Monday, May 15, 2017

The Merry Old Month of May

A Moment. A very short moment, but a moment. 

All Works of Love are Works of Peace--our choral service

Early Spring View

A Low Moment of Dishwasher Failure

April Showers Bring May Flowers

Sweet Woodruff Sneaking into the Lily of the Valley

Mr. Highum reading the Poem Mary wrote about him. . sniff, sniff

If you don't clear the pines needles. . . the flowers grow anyway

Pink Lily of the Valley

The Prayer Tree for Cousin Stacey and Kris's Mom survived another winter. 
The Merry Old Month of May
I'm wishing for the bottomless pot of decaf coffee and an afternoon to write to my hearts content. Alas, the days go by, filled to the brim, without an hour to write.

One daytime student asked me, as they were leaving--what do you DO all day when you are not teaching?

Dear one, I sit around and eat little chocolates and paint my toenails and make sure there are no smudges on the chrome kitchen faucet.

It's called triage. May is the month of making sure we all stay alive, people first, then pets then plants. This requires food and water and deer spray. And gas in the car.

It's final SAM and SPTG meetings and marching band kick-off (bring your checkbook, please). It's circus shows and recitals and entertaining and good-bye parties and your niece's graduation recital and some straggling choir commitments. Band concerts for everyone. It's the Wirth Center Gala and SAT subject tests. It's Nickelodeon Universe field trips which require lunch bags and cash for treats. It's trying to let Calvin drive as much as possible without a Valium prescription. For me, not him.

It's the dishwasher breaking down and leaking all into the bedroom below. It's the fountain pump getting all hooked up and then not actually pumping any water. It's the credit card getting hacked, AGAIN. It's the una corda squeaking in a way that really can't go more than a day without the technician, thank you Mark for making emergency calls.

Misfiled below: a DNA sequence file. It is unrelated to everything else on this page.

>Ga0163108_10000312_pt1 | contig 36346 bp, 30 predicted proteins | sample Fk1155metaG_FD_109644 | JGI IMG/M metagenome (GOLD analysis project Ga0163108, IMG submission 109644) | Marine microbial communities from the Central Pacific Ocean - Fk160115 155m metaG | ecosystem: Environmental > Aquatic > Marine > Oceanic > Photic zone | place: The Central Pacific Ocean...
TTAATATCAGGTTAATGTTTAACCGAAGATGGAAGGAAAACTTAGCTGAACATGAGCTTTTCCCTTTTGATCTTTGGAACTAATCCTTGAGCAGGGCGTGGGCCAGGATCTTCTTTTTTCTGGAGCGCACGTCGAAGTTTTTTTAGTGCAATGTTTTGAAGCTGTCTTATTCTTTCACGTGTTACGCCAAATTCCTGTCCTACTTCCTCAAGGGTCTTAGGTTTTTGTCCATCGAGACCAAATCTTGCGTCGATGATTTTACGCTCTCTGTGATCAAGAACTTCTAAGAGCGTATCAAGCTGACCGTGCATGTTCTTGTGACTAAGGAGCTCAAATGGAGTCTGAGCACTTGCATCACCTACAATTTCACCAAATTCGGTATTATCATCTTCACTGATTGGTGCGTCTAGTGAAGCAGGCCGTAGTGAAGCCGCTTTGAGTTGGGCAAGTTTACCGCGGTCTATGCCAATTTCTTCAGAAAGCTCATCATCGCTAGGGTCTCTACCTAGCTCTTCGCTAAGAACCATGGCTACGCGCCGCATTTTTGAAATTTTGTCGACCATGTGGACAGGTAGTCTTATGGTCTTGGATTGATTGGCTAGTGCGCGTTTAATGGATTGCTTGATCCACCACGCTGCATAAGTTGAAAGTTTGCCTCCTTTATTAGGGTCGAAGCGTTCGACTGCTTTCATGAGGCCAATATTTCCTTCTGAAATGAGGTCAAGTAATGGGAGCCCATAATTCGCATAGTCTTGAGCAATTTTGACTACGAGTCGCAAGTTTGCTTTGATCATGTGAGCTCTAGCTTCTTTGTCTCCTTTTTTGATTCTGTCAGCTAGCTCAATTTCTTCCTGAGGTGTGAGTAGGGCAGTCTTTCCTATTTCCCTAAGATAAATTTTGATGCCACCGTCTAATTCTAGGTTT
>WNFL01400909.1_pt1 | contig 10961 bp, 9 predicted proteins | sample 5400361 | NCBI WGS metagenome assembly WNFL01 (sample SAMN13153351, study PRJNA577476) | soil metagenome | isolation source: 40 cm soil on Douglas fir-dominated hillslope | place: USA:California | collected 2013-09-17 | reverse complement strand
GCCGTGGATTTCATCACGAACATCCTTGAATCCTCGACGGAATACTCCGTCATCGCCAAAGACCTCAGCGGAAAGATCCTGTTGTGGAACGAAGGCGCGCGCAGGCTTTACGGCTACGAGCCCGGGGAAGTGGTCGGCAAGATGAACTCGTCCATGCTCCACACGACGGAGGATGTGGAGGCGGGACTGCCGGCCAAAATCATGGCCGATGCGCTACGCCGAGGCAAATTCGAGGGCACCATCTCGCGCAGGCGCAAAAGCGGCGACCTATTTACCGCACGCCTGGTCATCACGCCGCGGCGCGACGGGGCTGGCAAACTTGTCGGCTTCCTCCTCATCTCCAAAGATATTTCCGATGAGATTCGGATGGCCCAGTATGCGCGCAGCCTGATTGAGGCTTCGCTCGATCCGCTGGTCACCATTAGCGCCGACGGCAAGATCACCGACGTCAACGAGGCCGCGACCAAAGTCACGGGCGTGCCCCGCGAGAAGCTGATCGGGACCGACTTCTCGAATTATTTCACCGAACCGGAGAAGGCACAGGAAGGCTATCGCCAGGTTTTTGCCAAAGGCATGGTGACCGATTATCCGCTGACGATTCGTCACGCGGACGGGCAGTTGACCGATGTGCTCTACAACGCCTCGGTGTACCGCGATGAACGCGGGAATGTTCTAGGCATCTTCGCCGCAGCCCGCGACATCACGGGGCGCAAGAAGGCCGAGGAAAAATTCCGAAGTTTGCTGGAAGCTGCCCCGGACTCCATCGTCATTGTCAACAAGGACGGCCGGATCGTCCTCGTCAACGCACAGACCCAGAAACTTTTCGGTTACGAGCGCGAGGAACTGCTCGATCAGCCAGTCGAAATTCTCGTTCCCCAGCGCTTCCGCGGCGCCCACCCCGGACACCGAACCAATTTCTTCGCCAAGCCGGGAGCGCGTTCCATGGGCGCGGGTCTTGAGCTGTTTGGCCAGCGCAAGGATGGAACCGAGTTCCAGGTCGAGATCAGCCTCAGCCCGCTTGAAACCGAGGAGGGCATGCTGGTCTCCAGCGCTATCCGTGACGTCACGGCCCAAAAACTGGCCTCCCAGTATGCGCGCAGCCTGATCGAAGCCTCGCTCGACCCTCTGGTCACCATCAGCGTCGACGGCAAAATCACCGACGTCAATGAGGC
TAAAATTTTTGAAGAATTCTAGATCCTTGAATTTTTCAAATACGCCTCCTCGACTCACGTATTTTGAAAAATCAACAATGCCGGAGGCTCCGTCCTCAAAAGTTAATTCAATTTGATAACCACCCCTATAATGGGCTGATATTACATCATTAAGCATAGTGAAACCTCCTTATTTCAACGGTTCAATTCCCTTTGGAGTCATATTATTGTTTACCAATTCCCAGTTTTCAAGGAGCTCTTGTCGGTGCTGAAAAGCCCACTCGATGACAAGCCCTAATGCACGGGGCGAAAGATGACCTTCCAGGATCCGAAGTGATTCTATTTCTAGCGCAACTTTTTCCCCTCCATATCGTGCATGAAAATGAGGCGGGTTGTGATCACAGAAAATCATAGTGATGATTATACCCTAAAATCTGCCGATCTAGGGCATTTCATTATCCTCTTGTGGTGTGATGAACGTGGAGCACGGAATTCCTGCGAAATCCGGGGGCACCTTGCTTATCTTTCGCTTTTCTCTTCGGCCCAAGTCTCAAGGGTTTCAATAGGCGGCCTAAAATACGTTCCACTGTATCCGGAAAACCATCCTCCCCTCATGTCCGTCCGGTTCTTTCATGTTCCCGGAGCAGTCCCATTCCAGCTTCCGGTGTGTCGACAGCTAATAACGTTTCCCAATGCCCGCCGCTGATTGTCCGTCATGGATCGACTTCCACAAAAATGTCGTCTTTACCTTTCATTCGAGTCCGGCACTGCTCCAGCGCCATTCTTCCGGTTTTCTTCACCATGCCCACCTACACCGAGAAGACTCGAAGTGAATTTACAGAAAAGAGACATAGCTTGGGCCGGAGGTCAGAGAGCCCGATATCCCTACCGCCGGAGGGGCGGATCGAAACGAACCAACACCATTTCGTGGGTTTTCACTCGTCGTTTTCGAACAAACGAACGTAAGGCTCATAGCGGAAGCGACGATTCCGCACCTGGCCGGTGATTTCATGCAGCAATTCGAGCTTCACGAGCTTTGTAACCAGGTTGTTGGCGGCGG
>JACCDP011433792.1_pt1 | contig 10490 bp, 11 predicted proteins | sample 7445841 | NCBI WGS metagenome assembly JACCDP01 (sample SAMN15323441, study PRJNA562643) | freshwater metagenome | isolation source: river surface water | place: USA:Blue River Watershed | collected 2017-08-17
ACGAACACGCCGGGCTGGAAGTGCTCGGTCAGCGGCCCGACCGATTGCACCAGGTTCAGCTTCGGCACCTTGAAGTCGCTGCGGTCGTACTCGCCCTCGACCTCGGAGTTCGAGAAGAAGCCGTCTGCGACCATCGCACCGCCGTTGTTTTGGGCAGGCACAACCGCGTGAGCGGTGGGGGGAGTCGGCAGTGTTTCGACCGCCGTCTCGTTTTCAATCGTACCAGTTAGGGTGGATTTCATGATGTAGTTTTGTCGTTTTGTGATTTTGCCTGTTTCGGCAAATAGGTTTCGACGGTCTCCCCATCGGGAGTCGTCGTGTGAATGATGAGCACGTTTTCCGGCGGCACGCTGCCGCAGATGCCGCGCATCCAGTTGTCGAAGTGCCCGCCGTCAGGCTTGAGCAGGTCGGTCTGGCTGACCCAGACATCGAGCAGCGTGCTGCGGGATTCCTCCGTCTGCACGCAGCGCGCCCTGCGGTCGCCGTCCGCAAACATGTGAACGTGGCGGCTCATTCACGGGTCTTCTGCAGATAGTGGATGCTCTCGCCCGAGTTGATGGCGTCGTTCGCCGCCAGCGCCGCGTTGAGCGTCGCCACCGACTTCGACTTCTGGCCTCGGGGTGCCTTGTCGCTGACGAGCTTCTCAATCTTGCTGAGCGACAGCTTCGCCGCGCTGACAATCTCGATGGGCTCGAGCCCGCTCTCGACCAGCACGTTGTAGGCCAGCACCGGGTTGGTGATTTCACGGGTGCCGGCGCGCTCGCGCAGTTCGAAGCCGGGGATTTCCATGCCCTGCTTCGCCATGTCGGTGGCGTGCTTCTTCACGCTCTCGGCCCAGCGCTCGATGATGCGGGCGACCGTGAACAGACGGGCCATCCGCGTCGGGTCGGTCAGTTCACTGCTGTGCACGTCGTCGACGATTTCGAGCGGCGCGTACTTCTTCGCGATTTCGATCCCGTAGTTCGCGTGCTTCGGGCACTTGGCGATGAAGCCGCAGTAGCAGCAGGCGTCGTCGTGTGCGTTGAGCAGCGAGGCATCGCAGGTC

One mom said, you must love sitting out on your lovely screen porch in the mornings. Should I be honest and tell her this moment is the first moment we have sat down on the porch instead of scrubbing it and washing the cushions and cleaning the bird feeders and fixing the hinges on the doors?

Mary gave me one of those fill in the blank what I love about you books for Mother's Day. I'm gonna read this every morning for the rest of my life. Here are a few highlights:

5. I'm humbled by. . . your beautiful choir playing (she doesn't know about the full blown anxiety attack I had at the choral service)
7. I'm thankful I got your. . . sense of humor. (not my dark sarcastic side?)
8. I love that you still. . . song songs for me.
9. I hope to be as. . .sure footed as you (I guess I am dependable in her eyes)
11. I love how you never. . . let weeds grow in the garden (all I see is weeds)
35. If you want to, you could easily. . . teach 100 students (I am obviously super woman)
42. I love to play. . . the Three Footed Giant piano duet with you (Thanks Annette for this duet that will NEVER go away now. . . )
45. I love how you have such strong. . . ideas (here I spend so much time working out, just to have strong ideas. . . )
47. It makes me smile when. . . you smile at me.
48. I love to. . put your earrings in. . . for you. (I can't do this yet. . . she's taking care of me)
49. Nobody else can play. . . expressively like you. (Pretty sure this isn't true. . . but I'll take it.)

What we are feeling inside is very rarely the full reality.

May brings out the perfectionist in me. And the sarcasm. So little to do and so much time to do it. Weeds. Wrong notes. Kids scrambling to get ready for recitals. Residual hives. And Calvin is always hungry. Everybody wants something.

May in her eyes is a little different. I'm a little different in her eyes.